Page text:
Residual DNA and host-cell proteins
Although traditional small-molecule drugs are made through chemical synthetic routes, many biologic and biotechnology products
are made using recombinant technologies in host cells designed to produce a genetically engineered therapeutic protein. These
recombinant products are often transcribed from human DNA sequences that are placed into host cells such as mouse cell lines,
yeast cells, or Escherichia coli. After the cells produce the proteins, they are purified and characterized. Manufacturers of these protein products must be
able to demonstrate that their final products contain very low levels of host-cell DNA and proteins because there could be
a risk of tumorigenicity or immunogenicity, respectively, from these materials when given to the patient. Currently, USP is
developing a chapter on residual DNA, and at least two material reference standards will be available to support the chapter.
USP also is developing a general information chapter containing best practices for critical reagent development and characterization
as well as development, validation, and use of host-cell protein measurement procedures.
In June 2013, USP will cohost a workshop with the BioPharmaceutical Emerging Best Practices Association (BEBPA) focused on
the measurement of residual DNA and host-cell proteins in biotechnology products. The meeting will feature current industry
practices and provide perspectives from the regulatory community. For a workshop description and registration information,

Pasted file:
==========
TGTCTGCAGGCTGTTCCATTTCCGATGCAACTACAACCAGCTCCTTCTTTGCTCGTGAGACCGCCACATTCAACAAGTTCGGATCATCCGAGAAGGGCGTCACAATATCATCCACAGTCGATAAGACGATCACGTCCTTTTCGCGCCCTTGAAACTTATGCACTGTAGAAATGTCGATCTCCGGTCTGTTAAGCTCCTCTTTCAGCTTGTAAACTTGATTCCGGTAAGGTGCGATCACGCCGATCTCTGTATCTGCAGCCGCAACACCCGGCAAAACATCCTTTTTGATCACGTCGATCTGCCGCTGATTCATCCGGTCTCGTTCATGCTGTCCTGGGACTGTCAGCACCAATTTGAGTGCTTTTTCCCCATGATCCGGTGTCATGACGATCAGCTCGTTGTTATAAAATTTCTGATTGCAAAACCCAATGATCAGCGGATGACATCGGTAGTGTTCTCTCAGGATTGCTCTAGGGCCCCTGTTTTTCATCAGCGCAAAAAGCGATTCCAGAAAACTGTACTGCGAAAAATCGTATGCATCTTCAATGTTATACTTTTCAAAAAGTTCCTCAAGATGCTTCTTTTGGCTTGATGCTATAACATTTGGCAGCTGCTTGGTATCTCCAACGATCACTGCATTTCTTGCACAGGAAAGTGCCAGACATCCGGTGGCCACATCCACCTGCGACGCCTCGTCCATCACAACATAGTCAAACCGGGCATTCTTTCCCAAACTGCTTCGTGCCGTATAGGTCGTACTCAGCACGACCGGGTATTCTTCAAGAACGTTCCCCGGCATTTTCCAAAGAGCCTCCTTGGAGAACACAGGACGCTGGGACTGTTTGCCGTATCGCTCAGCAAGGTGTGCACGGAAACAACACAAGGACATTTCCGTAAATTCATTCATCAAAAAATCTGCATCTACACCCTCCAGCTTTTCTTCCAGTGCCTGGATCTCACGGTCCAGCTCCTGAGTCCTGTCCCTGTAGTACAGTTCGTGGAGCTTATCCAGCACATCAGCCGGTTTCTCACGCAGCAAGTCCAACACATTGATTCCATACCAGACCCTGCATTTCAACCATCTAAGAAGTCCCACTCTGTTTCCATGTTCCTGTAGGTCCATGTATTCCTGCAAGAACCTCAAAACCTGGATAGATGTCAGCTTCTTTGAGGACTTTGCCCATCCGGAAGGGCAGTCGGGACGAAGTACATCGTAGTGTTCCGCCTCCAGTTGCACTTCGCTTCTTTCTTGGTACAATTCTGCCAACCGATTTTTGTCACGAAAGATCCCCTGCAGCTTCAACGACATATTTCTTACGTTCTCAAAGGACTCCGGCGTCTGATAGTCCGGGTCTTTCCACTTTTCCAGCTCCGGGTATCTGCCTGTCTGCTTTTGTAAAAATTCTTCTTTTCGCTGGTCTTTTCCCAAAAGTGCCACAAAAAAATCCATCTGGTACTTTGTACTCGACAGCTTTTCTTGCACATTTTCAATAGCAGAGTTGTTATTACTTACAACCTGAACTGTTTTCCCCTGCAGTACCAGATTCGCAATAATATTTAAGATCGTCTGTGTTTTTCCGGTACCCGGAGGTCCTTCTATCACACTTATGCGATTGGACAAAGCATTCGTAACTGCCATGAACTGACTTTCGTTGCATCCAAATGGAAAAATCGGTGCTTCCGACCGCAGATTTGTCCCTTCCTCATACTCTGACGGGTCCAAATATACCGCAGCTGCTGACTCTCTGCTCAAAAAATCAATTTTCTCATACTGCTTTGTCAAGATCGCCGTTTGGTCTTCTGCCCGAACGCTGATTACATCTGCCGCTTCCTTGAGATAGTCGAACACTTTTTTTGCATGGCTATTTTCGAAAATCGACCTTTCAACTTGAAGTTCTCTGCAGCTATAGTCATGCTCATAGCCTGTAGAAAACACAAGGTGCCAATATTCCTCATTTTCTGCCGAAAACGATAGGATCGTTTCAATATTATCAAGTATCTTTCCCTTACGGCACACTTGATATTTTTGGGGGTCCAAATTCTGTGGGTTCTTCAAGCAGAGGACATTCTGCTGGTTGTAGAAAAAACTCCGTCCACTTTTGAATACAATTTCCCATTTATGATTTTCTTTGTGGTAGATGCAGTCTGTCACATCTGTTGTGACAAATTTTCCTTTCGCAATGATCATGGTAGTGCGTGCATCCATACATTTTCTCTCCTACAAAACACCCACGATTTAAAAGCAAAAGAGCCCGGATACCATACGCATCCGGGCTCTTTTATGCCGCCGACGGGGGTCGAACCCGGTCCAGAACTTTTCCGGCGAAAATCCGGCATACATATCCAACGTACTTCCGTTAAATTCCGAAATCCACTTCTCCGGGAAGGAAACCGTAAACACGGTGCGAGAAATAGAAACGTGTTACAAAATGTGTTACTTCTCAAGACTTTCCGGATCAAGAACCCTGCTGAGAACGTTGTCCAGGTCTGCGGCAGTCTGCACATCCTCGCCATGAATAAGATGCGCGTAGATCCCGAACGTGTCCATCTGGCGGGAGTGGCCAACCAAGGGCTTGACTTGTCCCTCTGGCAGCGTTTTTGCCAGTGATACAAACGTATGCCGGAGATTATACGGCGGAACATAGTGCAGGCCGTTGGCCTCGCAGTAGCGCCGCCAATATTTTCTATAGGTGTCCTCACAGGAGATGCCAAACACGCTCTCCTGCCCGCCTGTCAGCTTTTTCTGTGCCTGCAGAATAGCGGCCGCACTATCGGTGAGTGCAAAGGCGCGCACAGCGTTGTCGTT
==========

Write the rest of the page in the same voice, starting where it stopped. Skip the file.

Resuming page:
Regarding elemental impurities, USP has developed two relevant general chapters—<232> Elemental Impurities—Limits and <233> Elemental Impurities—Procedures. General Chapter <232> specifies limits for selected elemental impurities, including limits for mercury, cadmium, arsenic,
and lead—toxic elements commonly found in the environment. In General Chapter <233>, procedures for identifying impurities
using inductively couple plasma technology are described. In addition, General Chapter <233> provides validation criteria
should a manufacturer choose to use procedures other than the one described in the new general chapters. As is the case with
residual solvents, the elemental impurities chapters will be applied to articles recognized in USP–NF by means of a General Notices provision, expected to be proposed in January 2013 in Pharmaceutical Forum and become official May 1, 2014. For updated information about the current status of USP's standards on elemental impurities,
Maura Kibbey, PhD, is senior scientific liaison, Antonio Hernandez-Cardoso, MSc, is senior scientific liaison, and Kahkashan Zaidi, PhD, is senior scientific liaison, all with the US Pharmacopeial Convention (USP).